I am very proud to support leading cancer charity Macmillan as Chair of their high profile fundraiser, the Annual Ball, and many local businesses and individuals have joined me either by donating prizes for the event or attending on the night, or by  supporting in other ways.  So I feel it’s important to pass on the stark message I heard directly from Lynda Thomas, CEO of Macmillan, on a videoconference call last week.

Whereas usually 1000 cancer diagnoses are delivered per day, only 250 diagnoses have been made daily since the Covid-19 lockdown, now in its seventh week. And not only that, I am told the the charity, almost entirely funded by public donations, faces up to a staggering 50% drop in its income, due to the impact of coronavirus. 

Macmillan is urgently warning that cancer must not become the ‘forgotten ‘C’’ as it reveals many of its nurses are now playing vital roles in the fight against both coronavirus and cancer.

This news is alarming; however, with the unfailing ingenuity and dedication I have come to expect, Macmillan is evolving its services to continue to support people living with cancer.

This includes:

• Cancer and coronavirus digital hub – New section on the Macmillan website full of guidance and advice for people affected by cancer and healthcare professionals. Updated regularly with the most asked questions by people with cancer, there is information about everything from coronavirus and cancer treatment to dealing with anxiety and financial support.

• Telephone Buddies – A new volunteers telephone befriending service is being rolled out across the UK to provide a vital emotional lifeline to cancer patients in isolation to combat anxiety and loneliness.

• Virtual ‘prehabilitation’ services to help people with cancer cope with the emotional and physical effects of cancer, including video calls and virtual workshops for patients to support their wellbeing while they isolate at home.

• Increased support for Macmillan professionals on the frontline to help them support people with cancer in the best way possible, and look after their own wellbeing

Facing the dramatic drop in its income, Macmillan is launching an emergency fundraising appeal, in a bid to ensure it can continue to fund services and provide cancer care and support now and in the future. The charity is urging the public to donate whatever they can to enable Macmillan to do everything it can for people with cancer.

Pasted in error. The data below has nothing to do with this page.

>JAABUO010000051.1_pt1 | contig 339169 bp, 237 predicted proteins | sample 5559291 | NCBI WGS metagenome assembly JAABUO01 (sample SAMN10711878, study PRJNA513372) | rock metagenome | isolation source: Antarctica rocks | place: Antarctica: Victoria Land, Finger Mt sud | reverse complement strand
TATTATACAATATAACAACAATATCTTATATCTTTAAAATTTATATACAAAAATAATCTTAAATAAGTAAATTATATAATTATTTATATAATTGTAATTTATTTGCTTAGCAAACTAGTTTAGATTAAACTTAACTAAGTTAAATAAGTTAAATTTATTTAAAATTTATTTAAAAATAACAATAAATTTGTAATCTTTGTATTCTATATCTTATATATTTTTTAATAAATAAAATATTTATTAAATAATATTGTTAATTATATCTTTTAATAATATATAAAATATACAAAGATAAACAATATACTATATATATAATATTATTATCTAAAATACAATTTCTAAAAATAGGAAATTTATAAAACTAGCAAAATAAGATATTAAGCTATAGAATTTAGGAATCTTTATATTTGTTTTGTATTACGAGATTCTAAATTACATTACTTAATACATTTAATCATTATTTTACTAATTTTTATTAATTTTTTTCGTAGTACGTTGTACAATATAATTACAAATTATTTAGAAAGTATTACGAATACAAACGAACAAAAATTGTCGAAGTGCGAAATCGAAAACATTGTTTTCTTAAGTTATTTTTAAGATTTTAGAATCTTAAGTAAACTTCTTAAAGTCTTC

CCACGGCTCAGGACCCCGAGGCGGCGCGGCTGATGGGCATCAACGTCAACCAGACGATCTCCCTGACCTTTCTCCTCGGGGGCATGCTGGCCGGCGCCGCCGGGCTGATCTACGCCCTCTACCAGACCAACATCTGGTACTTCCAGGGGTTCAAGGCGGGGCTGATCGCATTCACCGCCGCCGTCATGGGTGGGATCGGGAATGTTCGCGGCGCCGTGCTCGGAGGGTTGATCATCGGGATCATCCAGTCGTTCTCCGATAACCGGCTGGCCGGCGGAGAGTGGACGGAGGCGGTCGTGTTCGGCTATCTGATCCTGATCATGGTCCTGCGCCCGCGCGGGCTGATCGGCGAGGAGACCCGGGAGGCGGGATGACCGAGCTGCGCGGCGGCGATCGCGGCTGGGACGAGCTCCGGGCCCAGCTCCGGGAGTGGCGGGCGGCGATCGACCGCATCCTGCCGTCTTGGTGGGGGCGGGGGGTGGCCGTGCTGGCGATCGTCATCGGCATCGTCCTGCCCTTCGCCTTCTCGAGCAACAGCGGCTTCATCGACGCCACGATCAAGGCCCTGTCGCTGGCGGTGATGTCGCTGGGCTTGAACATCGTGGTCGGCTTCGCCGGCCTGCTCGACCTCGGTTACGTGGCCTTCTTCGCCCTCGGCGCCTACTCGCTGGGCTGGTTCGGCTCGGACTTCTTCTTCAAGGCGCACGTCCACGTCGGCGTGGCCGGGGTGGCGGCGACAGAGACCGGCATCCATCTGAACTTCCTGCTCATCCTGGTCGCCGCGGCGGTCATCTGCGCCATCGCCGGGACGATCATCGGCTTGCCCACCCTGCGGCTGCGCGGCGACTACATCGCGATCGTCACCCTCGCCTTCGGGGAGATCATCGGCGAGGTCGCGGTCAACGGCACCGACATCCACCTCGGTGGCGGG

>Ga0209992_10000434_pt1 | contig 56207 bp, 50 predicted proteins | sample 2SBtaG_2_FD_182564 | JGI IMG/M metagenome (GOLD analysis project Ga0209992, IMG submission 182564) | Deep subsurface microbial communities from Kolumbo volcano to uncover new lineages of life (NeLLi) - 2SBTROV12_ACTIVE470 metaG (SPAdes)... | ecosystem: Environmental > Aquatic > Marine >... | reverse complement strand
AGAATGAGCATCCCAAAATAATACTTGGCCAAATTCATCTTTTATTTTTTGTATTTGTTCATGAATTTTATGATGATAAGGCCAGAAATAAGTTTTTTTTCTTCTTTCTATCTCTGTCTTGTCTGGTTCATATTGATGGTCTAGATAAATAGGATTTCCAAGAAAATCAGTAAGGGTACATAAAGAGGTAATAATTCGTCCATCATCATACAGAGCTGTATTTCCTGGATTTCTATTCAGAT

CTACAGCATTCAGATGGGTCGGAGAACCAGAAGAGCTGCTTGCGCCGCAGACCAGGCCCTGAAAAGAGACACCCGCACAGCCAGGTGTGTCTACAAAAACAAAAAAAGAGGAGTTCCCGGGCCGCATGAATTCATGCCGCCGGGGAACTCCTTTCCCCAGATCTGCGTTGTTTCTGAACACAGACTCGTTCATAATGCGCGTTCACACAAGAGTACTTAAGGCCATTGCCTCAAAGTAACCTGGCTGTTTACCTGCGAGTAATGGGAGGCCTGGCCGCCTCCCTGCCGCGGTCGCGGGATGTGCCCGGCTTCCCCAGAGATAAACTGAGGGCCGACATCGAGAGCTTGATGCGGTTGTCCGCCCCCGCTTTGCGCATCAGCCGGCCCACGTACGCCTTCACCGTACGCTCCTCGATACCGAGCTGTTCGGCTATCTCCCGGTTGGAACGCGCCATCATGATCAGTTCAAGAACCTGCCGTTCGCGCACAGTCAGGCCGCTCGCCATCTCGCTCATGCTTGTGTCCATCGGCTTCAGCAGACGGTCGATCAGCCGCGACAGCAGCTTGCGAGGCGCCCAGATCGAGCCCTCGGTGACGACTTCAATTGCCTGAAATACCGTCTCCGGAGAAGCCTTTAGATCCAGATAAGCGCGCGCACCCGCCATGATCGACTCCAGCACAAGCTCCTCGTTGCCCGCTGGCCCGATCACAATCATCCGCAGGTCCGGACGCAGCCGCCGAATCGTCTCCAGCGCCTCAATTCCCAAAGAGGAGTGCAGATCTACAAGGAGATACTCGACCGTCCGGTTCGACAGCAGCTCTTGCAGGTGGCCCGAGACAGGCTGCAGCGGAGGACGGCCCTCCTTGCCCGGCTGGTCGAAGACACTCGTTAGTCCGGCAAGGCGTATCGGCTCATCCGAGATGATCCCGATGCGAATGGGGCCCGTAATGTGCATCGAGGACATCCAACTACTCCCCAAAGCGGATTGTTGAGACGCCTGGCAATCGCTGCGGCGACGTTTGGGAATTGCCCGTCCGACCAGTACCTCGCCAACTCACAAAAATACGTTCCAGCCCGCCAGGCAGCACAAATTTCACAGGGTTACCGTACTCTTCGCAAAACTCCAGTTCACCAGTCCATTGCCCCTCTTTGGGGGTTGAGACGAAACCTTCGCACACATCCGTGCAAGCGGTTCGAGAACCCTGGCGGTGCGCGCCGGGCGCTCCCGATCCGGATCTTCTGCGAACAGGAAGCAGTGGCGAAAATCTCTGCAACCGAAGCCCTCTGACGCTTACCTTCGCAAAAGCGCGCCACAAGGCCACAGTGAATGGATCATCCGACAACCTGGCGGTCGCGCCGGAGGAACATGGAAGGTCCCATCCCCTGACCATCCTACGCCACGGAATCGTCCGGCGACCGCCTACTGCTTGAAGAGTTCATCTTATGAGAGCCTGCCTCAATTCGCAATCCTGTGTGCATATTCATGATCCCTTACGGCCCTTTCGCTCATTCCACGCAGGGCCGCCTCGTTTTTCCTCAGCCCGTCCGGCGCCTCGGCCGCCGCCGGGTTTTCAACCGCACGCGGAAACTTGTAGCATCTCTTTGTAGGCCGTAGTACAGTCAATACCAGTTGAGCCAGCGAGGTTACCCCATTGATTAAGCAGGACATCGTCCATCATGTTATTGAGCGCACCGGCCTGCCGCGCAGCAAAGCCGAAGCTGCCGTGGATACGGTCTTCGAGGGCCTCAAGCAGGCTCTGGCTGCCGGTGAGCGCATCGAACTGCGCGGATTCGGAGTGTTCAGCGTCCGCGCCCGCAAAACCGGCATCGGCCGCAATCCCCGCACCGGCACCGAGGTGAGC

Lynda Thomas, CEO at Macmillan Cancer Support, said:

“Our professionals are playing a critical role right now in helping to deal with this unprecedented crisis. We have a long and proud history of working shoulder to shoulder with the NHS which is why we are investing funds to help alleviate some of the strain on NHS services.

“But it is critical we don’t forget that people continue to be diagnosed with cancer each day and still need vital treatment and support. For people with cancer right now, these can be terrifying times; isolating at home, separated from loved ones and suddenly being told the treatment and surgery that had felt like their lifeline could be changed or postponed. But their cancer hasn’t. That’s still there, while they wait for answers about what their future holds.

“This is where Macmillan steps in each and every day, providing a safety net for those spiralling into despair. But at a time when our support has become more important than ever, our income faces a staggering drop, and the truth is we can’t continue to be there for all the people who need us without the support of the public. We’re doing everything we can to help people living with cancer, including the new services announced today to help address the immediate and unique challenges that having cancer during this pandemic brings. But we simply can’t make sure that no one faces cancer alone, without the public’s support. Our biggest fear is not being there for you – please donate to Macmillan today.”

Macmillan Cancer Support and Information Centre Manager Alison Boyd has volunteered to join the NHS front line at the Nightingale Hospital, returning to her former role in nursing. She said:

“I just want to offer the same skills and compassion that we offer at the Chelwest Macmillan Centre. Families and patients will still need the same kind of understanding and care, perhaps even more so since some patients are not allowed to see their family or loved ones. So clear and kind communication will be hugely important.

“Every single person working at the Nightingale is a skilled professional in their own right. We all want to provide outstanding care, in a challenging time and colleagues from the NHS, military and ambulance services are really pulling together. We all want to do our jobs to the best of our ability, and we have the upmost respect for the patients, families, each other and for the work we are undertaking.”

 Johnny Vegas, who features in the video at the top of this post, said:

“My family and I have seen first-hand how Macmillan Cancer Support makes a world of difference to people in their darkest hours. Right now Macmillan needs all the help it can get to continue to be there for everyone who needs them and support our beloved NHS at this critical time.”

 We need your help more than ever before to be there for people living with cancer. To donate visit


Leave a Reply